Beer brewing and health plan implementations rarely are considered in the same sentence. But why not? Both have a series of steps to follow, pitfalls to avoid and significant effects on the economy and employment.
In 2012, 60% of covered workers were in a self-funded plan. The brewing industry consists of more than 2,500 breweries representing a $223 billion economy and 1.8 million jobs. Considering the net cost of health insurance in 2010 represented 6% of $2.6 trillion in health care expenditures, it's no secret employers are feeling the pressure. Maybe it's time to take a lesson from the nation's estimated 1 million homebrewers: I can make this product better by doing it myself. Some tips to get you started - in brewing and benefits:
Go with the grain
Ask any brewer and they'll say that the grain bill is one of the most important parts of the brewing process. More than just an ingredient list, the grain bill is the combination of base and specialty grains responsible for everything from color to body to taste to potential alcohol content. It's the core of the beer.
In a self-funded plan, the "grain bill" is the plan document - the core of the plan, identifying plan intentions and, ultimately, directing the actions of the claims administrator. A solid and clearly built plan document is key to obtaining the intended results.
Use the right equipment
Walk into a brewery, neighborhood brewpub, or any homebrewer's garage and you'll see a multitude of shiny equipment. Without the proper equipment, all you have is a pile a grain.
Similarly, a health plan's equipment is equally essential. Claims administrators, in-house staff, technology and supplemental vendors all exist to keep the plan brewing efficiently. Care needs to be taken in selecting equipment and vendors.
Also, consider whether an all-in-one vendor or carved-out vendors will work best. An all-in-one can often provide low overall costs (carrying slimmer margins through economies of scale and multiple lines of business/products), but large vendors have a difficult time customizing and maneuvering to meet the plan's specific needs. Carved-out vendors offer a wider variety of options, but ultimately require more direct management of the many contacts. Brokers may help manage vendors, but at additional cost.
Choose hops with care
Regardless of what beer you open, the aroma and taste of hops will exist to some degree. Depending on the style, a waft of citrus or grassiness may smack you in the nose or you may spend several sips swishing around your palate looking for a hint of spiciness. Hops are a great example of benefits in a self-funded plan. They can change the user's impression of the entire product. Depending on the quantity and variety, they can make or break the reaction.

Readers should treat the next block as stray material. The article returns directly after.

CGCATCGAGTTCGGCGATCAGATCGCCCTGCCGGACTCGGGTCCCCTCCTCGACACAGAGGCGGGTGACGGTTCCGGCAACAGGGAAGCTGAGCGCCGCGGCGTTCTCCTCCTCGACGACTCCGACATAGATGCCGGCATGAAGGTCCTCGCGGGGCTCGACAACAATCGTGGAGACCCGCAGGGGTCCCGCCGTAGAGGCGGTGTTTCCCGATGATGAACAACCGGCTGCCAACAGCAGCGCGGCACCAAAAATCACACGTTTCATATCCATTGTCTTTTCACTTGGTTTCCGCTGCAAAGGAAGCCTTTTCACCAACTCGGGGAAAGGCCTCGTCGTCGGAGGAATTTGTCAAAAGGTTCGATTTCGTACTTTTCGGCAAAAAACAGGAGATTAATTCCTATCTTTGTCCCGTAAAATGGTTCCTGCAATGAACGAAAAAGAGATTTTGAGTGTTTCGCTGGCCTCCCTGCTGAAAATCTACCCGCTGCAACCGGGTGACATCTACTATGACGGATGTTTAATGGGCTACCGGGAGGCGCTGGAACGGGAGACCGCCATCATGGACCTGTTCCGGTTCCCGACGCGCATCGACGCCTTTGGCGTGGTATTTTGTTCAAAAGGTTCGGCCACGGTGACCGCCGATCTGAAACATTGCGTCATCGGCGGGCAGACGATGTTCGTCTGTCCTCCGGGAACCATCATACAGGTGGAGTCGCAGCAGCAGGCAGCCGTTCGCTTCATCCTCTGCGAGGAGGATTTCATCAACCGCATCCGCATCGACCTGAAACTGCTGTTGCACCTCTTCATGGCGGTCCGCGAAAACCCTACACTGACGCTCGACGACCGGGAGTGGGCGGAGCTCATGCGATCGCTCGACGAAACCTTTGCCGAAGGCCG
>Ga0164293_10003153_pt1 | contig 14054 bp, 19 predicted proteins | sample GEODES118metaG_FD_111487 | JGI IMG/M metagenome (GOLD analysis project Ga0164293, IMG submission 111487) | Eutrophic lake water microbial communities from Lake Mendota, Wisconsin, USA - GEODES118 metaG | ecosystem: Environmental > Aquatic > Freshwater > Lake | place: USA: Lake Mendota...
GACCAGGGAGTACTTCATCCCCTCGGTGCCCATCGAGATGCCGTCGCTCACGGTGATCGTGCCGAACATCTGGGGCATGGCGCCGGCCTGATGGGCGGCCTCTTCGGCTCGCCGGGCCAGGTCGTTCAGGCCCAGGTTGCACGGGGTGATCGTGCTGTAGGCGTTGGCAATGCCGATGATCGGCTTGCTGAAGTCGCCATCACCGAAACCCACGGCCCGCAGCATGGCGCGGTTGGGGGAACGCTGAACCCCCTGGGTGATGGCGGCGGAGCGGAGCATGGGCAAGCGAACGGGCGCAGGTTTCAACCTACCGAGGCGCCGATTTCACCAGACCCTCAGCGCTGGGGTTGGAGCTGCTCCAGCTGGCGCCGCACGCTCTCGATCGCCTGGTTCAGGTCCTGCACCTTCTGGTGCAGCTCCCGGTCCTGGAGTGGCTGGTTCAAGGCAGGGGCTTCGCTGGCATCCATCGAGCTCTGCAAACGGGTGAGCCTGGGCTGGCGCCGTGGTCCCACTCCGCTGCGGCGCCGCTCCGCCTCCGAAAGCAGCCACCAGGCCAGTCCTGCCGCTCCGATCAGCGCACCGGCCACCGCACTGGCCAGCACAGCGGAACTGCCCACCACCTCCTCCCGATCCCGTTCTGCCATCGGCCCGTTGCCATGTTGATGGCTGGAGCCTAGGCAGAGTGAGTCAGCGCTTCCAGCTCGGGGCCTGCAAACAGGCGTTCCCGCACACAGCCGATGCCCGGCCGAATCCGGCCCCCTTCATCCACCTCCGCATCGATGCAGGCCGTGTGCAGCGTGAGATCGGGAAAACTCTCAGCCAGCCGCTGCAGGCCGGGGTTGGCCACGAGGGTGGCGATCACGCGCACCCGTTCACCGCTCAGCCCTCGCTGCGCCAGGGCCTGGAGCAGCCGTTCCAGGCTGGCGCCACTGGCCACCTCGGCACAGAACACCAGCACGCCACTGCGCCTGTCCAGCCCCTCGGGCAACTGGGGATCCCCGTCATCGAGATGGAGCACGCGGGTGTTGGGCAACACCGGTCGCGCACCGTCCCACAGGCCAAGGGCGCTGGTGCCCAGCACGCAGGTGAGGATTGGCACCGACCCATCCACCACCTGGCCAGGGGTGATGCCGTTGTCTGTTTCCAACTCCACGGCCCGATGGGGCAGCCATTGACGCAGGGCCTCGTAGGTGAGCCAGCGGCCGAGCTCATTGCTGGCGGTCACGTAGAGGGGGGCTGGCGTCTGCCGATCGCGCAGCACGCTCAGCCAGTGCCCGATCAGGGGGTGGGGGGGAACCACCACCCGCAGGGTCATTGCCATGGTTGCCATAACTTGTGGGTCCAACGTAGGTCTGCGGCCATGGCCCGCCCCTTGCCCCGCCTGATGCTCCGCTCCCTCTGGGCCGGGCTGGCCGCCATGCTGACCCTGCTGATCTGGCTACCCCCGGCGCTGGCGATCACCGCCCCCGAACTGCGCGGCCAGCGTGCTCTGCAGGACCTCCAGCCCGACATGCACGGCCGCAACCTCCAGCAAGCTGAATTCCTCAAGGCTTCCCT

Thus, self-funding employers must consider the participant base and their needs and wants. Catering to one individual can lead to a bitter taste for the rest of the group. Ignoring the group entirely by making "what's popular" can result in a lackluster product that nobody wants but is forced to use.
Allow for yeast
In 1516, Germany's beer purity law limited brewers to water, barley and hops in beer production. It wasn't until the 1800s that the discovery of microorganisms resulted in amending the law to allow for yeast - an essential (yet unknown) component.
Back through benefits history, the absence of dedicated benefits staff was commonplace, yet an informed staff is crucial with a self-funded plan. The proper strain of yeast helps control everything from the alcohol content to release of esters. The wrong yeast strain might yield off-flavors, low sugar-to-alcohol conversion or stuck fermentation. Prepare for self-funding by attending seminars and courses, reviewing vendor materials and reading benefits publications.
Focus on flavoring
Sometimes brewers work with adjuncts, fruits, and/or flavorings. Like a benefit plan, these bonus additions can add body, color and interesting aromas/tastes. For the self-funded plan, add benefits that make sense for the plan you are brewing and the employee population the plan serves. For example, an eyewear discount option doesn't offer much to participants who also subscribe to a popular supplemental vision plan, but a transplant benefit may be more valuable.
Think about the finished product
Will it be bottled or kegged? A bottle is convenient, but a keg offers more uniformity and, to many, draft just tastes fresher.
With the plan, having several carve-outs provides more options, but may confuse participants. However, a single vendor is only as good as its worst experience - one bad taste could result in a disgruntled employee on all fronts.
And labeling? Branding your product has its pluses and minuses. On the positive side, vendor and administration changes can be seamless. Still, knowing the company has full control over the plan may result in plan exception requests and resentment from negative plan decisions.
Like brewing, designing a self-funded plan has many steps and options. It's a bit overwhelming at first, yet can be tremendously rewarding and cost efficient. Each company should consider whether self-funding is a viable option and, if so, make sure it is brewed up correctly.
Shaun Snyder is a health care analyst for a major insurance carrier and specializes in administrative services-only products. He's worked in plan administration for self-funded plans for nearly 10 years, and has been a homebrewer for eight years.
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